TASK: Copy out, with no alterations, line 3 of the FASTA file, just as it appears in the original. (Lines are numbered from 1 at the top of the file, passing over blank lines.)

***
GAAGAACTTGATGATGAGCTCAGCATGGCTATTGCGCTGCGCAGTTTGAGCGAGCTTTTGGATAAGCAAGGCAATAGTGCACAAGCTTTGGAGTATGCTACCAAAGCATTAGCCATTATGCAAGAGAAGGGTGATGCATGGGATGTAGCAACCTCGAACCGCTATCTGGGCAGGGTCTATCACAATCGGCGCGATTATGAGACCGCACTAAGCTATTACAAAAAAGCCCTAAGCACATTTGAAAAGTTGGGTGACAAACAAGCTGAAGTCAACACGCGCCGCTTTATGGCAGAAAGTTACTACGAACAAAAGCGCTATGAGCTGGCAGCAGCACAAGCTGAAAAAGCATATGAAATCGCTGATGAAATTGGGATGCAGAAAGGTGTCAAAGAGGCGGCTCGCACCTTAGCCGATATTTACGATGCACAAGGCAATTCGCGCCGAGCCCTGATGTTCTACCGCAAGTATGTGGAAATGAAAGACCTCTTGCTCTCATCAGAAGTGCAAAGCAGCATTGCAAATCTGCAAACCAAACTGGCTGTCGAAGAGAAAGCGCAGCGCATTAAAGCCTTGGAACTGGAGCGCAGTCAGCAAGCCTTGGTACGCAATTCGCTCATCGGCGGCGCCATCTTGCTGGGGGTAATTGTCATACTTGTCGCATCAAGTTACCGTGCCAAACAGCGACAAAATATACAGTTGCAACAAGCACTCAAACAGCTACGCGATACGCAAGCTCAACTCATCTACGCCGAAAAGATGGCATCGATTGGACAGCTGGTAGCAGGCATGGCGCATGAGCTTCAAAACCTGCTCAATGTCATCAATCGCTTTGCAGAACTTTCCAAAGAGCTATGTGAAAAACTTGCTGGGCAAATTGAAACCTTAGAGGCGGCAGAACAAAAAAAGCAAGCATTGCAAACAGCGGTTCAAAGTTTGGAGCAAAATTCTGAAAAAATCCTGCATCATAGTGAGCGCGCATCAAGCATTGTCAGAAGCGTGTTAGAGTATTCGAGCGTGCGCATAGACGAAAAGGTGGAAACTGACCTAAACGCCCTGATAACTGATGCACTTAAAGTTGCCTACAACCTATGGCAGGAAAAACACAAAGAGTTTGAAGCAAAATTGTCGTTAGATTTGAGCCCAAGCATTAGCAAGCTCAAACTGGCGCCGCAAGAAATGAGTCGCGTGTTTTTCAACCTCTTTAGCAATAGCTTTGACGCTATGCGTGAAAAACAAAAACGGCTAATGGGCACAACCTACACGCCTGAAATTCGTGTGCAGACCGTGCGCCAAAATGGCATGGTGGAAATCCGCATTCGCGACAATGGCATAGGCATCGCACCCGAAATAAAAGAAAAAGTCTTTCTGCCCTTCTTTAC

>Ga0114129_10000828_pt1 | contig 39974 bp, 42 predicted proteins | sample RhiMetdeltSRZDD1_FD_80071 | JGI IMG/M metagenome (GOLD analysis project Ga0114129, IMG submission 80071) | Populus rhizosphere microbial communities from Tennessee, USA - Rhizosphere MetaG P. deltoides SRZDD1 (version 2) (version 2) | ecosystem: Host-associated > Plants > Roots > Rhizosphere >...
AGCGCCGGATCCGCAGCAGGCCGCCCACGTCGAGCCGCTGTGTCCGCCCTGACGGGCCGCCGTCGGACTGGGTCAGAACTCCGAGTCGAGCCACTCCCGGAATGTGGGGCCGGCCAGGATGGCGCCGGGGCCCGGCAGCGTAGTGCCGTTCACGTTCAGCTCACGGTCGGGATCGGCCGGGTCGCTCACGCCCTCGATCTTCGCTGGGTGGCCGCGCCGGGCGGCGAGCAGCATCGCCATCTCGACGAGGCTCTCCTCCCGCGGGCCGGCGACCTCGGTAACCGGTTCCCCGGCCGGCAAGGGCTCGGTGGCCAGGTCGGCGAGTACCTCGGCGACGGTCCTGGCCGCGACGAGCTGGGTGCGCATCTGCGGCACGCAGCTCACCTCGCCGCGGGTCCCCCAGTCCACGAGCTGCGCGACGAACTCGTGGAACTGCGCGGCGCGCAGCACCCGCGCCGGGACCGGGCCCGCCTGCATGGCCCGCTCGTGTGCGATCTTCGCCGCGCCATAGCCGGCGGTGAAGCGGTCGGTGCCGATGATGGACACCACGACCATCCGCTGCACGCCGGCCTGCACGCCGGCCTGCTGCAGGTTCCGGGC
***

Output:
AGCGCCGGATCCGCAGCAGGCCGCCCACGTCGAGCCGCTGTGTCCGCCCTGACGGGCCGCCGTCGGACTGGGTCAGAACTCCGAGTCGAGCCACTCCCGGAATGTGGGGCCGGCCAGGATGGCGCCGGGGCCCGGCAGCGTAGTGCCGTTCACGTTCAGCTCACGGTCGGGATCGGCCGGGTCGCTCACGCCCTCGATCTTCGCTGGGTGGCCGCGCCGGGCGGCGAGCAGCATCGCCATCTCGACGAGGCTCTCCTCCCGCGGGCCGGCGACCTCGGTAACCGGTTCCCCGGCCGGCAAGGGCTCGGTGGCCAGGTCGGCGAGTACCTCGGCGACGGTCCTGGCCGCGACGAGCTGGGTGCGCATCTGCGGCACGCAGCTCACCTCGCCGCGGGTCCCCCAGTCCACGAGCTGCGCGACGAACTCGTGGAACTGCGCGGCGCGCAGCACCCGCGCCGGGACCGGGCCCGCCTGCATGGCCCGCTCGTGTGCGATCTTCGCCGCGCCATAGCCGGCGGTGAAGCGGTCGGTGCCGATGATGGACACCACGACCATCCGCTGCACGCCGGCCTGCACGCCGGCCTGCTGCAGGTTCCGGGC